In reviewing my work, I do not focus on the details alone. No landscape is legible or rational if designed and executed without a holistic understanding of the dynamic interactions of all its constituent elements. The long, broad view of the panorama is the reality check by which I evaluate how faithful I have been to my vision, and indicates those elements that still remain at large, such as a spring-flowering specimen tree to punctuate the visual sweep of unforested part of my landscape. When my mind turns to that project in particular, I cannot avoid thinking about how wonderful it would be to have that element in place for the eventual reawakening of the landscape come spring.
Of course, the broad view of the landscape does not fade to soft focus at the boundaries of the cultivated site. Our wild surroundings not only form an important framing element for our built and cultivated environments, they also interact with these environments in ways both aesthetic and functional. If one of those halves is unsustainable, the whole has not a chance.
An appropriate example of such a discontinuity is the presence of invasive, exotic plants in the landscape. To those of us who are passionate about invasive species management, a beautiful garden surrounded by invasive species is similar in spirit to a Palladian villa set in the middle of a junkyard. Invasives impoverish the landscape in a multitude of ways.
Fortunately, the very nature of invasive plants allows us to easily identify, isolate, and eradicate them in autumn. Invasive plants owe much of their virulence to the fact that they break dormancy earlier than natives in the spring and defoliate later than natives in the autumn, thus achieving a photosynthetic edge over indigenous flora. If you see a shrub in the forest fully foliated or even green at this time of year, chances are that it is an invasive exotic. At the time of this writing, foliage of glossy buckthorn (Frangula alnus) has yet to even lose its green color, while burning bushes (Euonymus alatus) and barberries (Berberis thunbergii) glow in various shades of pink among the pale golds of Asiatic bittersweet (Celastrus orbiculatus) and Norway maple (Acer platanoides).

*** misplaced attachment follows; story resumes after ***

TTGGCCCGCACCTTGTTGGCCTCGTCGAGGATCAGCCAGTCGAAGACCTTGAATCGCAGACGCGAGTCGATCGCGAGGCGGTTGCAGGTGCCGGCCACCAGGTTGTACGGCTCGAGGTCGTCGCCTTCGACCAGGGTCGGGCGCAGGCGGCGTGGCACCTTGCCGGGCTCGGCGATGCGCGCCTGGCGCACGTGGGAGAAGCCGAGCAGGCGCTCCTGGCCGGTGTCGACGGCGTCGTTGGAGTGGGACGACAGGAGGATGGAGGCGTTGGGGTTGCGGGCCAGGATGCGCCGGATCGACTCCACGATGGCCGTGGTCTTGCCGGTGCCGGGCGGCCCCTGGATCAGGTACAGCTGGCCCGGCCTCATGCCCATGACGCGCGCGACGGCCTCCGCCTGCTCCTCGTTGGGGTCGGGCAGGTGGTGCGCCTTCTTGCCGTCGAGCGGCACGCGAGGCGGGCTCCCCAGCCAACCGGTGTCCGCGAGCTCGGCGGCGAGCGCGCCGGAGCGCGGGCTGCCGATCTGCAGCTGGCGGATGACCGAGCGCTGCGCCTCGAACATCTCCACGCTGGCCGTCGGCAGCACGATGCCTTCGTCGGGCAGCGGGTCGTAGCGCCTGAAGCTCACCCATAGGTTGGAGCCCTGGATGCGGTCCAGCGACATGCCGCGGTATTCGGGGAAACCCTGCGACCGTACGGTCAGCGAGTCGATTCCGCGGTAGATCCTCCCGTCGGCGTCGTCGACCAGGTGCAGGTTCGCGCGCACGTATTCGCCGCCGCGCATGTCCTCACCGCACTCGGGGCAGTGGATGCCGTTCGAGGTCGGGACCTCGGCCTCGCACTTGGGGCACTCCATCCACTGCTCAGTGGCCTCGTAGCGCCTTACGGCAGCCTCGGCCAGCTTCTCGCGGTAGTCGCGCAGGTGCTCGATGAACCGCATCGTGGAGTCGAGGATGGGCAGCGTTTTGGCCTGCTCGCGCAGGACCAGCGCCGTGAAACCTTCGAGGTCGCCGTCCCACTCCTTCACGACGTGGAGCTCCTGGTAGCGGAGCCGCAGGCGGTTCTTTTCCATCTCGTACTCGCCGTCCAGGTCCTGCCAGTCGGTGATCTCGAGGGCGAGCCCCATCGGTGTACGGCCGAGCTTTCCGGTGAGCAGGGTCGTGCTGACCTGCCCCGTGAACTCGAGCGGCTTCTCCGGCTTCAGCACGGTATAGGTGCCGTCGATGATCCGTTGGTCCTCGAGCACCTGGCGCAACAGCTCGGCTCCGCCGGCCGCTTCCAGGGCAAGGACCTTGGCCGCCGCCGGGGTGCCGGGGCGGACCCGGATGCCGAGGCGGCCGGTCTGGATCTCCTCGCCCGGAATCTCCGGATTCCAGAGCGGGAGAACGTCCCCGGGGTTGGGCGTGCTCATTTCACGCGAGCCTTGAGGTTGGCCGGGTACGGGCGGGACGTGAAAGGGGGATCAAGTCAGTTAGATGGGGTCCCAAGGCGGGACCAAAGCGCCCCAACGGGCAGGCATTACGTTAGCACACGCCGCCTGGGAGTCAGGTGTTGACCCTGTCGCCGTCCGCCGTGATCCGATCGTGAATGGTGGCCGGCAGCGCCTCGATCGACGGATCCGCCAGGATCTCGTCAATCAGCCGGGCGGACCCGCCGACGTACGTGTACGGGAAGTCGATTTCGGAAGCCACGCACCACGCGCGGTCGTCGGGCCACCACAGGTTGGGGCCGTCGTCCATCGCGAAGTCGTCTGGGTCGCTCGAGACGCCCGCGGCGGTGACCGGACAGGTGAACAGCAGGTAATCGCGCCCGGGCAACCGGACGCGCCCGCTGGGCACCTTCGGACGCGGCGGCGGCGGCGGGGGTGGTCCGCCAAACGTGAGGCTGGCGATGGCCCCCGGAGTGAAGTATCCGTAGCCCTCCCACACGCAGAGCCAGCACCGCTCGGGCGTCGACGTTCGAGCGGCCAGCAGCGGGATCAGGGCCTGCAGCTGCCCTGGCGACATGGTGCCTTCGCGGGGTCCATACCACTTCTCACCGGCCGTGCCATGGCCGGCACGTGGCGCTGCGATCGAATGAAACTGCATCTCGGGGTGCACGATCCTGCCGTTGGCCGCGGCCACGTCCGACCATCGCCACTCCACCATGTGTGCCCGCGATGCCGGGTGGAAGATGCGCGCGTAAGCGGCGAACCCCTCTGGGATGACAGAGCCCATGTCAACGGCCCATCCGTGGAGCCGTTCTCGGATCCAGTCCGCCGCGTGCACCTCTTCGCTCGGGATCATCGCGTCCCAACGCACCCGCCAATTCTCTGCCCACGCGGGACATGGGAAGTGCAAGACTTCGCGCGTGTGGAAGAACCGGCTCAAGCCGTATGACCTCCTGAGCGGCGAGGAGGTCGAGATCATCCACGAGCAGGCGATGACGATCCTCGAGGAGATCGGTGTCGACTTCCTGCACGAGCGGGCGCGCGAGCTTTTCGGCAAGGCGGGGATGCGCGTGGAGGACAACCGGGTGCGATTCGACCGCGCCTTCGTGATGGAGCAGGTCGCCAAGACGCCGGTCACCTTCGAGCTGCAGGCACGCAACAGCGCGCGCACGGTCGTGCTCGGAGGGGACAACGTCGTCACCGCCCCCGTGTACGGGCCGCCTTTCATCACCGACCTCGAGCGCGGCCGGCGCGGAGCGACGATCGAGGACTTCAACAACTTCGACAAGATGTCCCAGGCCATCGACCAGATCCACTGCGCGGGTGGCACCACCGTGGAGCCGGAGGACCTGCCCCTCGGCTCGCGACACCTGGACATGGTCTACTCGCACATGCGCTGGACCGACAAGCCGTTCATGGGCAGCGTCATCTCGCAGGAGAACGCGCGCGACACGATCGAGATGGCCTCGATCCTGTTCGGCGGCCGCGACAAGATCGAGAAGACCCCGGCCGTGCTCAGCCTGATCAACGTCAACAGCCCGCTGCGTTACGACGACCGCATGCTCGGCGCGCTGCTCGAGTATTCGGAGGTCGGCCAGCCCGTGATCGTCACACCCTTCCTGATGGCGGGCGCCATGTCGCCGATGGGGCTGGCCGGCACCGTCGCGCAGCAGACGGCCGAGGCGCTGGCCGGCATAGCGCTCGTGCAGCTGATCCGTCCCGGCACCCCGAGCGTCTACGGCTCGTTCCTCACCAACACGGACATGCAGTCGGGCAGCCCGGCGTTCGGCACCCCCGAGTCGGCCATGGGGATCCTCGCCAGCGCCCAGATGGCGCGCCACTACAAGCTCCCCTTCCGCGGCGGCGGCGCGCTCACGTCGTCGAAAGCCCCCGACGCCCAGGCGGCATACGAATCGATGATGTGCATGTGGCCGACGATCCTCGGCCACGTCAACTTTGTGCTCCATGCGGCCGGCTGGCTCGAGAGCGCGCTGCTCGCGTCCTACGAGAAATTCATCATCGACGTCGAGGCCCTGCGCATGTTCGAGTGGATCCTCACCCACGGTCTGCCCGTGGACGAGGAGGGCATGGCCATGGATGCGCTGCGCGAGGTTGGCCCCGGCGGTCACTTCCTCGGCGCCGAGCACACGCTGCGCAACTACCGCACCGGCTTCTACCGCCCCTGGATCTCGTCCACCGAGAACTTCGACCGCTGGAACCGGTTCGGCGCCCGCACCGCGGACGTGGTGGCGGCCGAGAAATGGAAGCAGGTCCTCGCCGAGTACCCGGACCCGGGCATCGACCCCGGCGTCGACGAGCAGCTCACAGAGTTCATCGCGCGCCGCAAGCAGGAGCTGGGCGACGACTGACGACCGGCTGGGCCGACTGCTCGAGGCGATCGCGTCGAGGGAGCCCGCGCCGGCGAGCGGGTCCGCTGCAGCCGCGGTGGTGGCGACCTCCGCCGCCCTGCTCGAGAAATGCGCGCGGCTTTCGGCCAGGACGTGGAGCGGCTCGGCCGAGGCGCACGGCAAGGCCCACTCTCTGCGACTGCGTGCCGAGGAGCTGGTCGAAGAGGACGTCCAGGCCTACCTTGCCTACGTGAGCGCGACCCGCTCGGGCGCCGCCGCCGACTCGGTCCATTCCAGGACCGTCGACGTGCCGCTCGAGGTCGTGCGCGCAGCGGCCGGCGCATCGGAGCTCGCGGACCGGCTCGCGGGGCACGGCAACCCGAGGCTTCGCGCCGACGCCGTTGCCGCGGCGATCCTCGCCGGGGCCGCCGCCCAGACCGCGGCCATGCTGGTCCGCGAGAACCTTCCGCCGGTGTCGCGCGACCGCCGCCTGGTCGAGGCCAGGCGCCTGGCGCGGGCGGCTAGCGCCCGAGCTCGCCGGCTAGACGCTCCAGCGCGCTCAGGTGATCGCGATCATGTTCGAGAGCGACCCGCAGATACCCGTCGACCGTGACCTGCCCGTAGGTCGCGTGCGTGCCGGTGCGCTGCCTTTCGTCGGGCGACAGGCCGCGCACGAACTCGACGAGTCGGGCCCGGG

While one might assume that it is too late in the season to control invasives, most woody plants – trees, shrubs, and vines – remain susceptible to systemic herbicides during dormancy, particularly in autumn and late winter, and are often more easily accessible during those times. In sensitive locations, this is often the safest option, since treatment can be precisely targeted with minimal risk of adverse effects on non-target species.
A call to action; or, you snooze, you lose
Take advantage of what autumn allows us, and do so with all due haste, for winter will be upon us before we know what hit us. Planting and transplanting projects ought to be completed within the coming weeks, but trees and beds can be mulched essentially until there is snow on the ground. Likewise, grading and hardscape installation can occur until there is frost in the soil.
While the clock may be ticking away and our window for accomplishing fall tasks may be closing, it is never too late to evaluate our surroundings – built, cultivated, or wild – and begin planning for work to be done in the winter, as well as in the springtime that we will all await for the next five months.
By Terrence Trapp, Director of Horticulture
October 1st, 2011